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Figure 2: Distibution of Papatasi fever by serotype: T, Toscana, S, Sicilian; N, Naples. From:

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Figure 3: Articles published regarding the term “sandfly fever” throughout the world in PubMed and Google Scholar about the different aspects of this disease

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Figure 4: Articles published regarding the term “sandfly fever” throughout the world in PubMed and Google Scholar as per geographical location

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Public Health Aspect

Sandfly fever or phlebotomus fever, also known as pappataci fever, is an interesting disease that causes fever, myalgia, and malaise, along with abnormalities in liver enzymes and hematological test results. [44]

Clinical Manifestations

The disease may be mistaken as other diseases such as influenza and malaria. Clinical finding as well as laboratory diagnosis, particularly the molecular technique, may be helpful to differentiate this disease from other particular infectious diseases. As mentioned above, this disease is self-limited and there are no fatalities; the clinical picture of phlebotomus fever resembles that of influenza without the signs of acute inflammation of the respiratory tract. [72] It should be mentioned that so far, sandfly fever has not been found in Central Europe. However, in the course of global warming, an establishment of biological cycles after an introduction of the pathogens, particularly if vertebrates other than humans can also act as reservoir hosts, seems possible. [45],[46],[47]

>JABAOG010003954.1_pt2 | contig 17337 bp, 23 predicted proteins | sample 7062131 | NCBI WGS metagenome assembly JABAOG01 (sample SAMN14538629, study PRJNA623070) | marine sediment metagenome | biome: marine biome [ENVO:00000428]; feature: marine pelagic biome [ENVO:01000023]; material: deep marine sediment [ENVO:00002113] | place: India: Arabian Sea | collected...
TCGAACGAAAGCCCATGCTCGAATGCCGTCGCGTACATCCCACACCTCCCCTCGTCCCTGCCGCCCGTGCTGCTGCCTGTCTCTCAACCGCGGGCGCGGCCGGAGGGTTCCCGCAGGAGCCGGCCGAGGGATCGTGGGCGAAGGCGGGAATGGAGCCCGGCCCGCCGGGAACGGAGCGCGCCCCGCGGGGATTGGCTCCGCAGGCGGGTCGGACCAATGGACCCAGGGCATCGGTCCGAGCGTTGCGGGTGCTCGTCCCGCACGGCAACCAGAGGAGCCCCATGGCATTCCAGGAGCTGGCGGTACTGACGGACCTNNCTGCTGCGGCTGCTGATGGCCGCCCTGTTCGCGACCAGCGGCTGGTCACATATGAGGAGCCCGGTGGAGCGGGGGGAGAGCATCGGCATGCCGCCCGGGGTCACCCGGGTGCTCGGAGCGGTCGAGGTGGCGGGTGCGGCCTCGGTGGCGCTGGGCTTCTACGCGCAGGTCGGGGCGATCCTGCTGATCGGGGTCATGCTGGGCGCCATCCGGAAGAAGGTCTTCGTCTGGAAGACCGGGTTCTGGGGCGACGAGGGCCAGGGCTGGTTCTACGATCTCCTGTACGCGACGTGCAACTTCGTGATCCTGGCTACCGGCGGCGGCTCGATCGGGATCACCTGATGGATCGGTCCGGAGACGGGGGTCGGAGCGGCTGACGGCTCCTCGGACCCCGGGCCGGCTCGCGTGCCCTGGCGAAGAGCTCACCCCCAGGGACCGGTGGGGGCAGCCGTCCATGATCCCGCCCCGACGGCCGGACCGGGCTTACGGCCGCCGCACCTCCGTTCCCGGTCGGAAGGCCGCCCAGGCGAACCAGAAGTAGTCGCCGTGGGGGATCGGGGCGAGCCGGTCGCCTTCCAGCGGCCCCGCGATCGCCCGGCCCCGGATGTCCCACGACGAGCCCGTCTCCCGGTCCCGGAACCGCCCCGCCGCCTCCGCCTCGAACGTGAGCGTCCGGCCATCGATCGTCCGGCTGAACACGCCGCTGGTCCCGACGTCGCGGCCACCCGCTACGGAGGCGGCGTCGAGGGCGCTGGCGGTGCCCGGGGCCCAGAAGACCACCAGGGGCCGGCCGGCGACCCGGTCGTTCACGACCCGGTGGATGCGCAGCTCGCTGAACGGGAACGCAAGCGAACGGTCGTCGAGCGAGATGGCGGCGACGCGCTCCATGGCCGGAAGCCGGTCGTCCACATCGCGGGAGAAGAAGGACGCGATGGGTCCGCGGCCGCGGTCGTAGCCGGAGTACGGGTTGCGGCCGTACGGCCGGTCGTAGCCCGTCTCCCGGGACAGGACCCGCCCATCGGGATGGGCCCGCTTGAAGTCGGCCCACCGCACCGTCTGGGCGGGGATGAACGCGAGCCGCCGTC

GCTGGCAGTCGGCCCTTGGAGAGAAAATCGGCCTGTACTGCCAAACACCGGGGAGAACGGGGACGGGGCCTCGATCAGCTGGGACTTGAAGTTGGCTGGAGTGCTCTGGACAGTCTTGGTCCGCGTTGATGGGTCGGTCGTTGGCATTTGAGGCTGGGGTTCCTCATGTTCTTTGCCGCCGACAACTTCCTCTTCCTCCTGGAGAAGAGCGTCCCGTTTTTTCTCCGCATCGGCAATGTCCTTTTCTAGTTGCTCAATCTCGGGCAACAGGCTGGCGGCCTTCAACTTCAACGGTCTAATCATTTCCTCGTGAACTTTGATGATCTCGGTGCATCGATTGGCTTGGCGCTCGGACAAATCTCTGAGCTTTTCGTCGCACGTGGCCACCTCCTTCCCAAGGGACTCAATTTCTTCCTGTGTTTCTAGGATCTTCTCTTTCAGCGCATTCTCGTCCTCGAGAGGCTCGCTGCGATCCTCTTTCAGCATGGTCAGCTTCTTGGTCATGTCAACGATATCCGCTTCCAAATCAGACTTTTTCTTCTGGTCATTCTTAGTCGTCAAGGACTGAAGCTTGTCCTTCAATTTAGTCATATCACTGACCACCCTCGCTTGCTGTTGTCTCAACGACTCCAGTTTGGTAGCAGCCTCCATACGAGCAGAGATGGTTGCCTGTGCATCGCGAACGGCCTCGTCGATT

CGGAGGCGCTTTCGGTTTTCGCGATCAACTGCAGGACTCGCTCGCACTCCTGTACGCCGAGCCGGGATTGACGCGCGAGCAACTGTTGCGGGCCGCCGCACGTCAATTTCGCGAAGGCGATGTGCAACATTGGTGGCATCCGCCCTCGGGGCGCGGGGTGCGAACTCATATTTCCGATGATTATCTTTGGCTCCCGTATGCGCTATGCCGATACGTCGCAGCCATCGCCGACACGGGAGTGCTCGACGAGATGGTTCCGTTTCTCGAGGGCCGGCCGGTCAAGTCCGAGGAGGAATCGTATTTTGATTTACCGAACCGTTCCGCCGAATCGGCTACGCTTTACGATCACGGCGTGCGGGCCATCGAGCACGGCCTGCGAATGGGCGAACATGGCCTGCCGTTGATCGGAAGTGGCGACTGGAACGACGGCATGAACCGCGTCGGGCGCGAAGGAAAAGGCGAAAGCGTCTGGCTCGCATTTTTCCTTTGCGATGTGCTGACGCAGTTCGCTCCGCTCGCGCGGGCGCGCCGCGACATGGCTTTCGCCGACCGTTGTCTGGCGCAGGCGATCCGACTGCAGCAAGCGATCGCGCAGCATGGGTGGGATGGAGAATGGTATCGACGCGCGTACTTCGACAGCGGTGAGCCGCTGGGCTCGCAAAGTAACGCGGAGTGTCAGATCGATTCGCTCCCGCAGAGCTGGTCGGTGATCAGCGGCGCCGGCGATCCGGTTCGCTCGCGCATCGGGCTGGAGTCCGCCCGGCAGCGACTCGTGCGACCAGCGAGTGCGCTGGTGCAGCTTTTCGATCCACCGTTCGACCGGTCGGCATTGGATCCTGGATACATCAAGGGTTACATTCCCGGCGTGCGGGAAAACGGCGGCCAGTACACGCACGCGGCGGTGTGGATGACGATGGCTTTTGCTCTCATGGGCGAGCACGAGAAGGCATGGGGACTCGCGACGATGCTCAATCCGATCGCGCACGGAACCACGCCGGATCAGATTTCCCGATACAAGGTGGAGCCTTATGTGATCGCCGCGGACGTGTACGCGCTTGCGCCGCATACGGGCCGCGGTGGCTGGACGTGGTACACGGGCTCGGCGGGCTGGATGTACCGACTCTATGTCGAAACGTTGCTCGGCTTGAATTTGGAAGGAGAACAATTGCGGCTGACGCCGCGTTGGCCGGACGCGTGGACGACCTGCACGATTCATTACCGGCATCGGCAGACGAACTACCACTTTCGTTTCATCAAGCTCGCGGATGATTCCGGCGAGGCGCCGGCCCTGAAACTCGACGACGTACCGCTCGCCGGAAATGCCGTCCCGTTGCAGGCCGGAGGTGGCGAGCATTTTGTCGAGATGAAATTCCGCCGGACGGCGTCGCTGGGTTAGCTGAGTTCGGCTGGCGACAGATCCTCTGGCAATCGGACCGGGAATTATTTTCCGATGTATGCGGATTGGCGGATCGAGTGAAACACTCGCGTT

It is very hard to diagnose this disease in a nonendemic area, particularly if it is travel-associated and if the anamnesis is not clear The differential diagnosis consists of a very board spectrum list of diseases such as viral, parasitic, and bacterial infections. [48],[49],[50]

This disease must be differentiated from other diseases such as malaria and influenza too because it starts after an incubation period of 3-6 days with high fever (sometime near 40°C) that lasts for 2-3 days; other common symptoms may be included such as headache, anorexia, myalgia, photophobia, back pain, and malaise. Significant leukopenia and lymphopenia, followed by protracted neutropenia may be present too. [51]


The treatment of sandfly fever is usually nonspecific; painkillers as well as relief medicine are prescribed by physicians.


The epidemiology of the disease may be related as follows:


Infected humans and rodents are mostly the main hosts of this disease; however, other vertebrates may also be involved in spreading this disease [see the [Figure 1].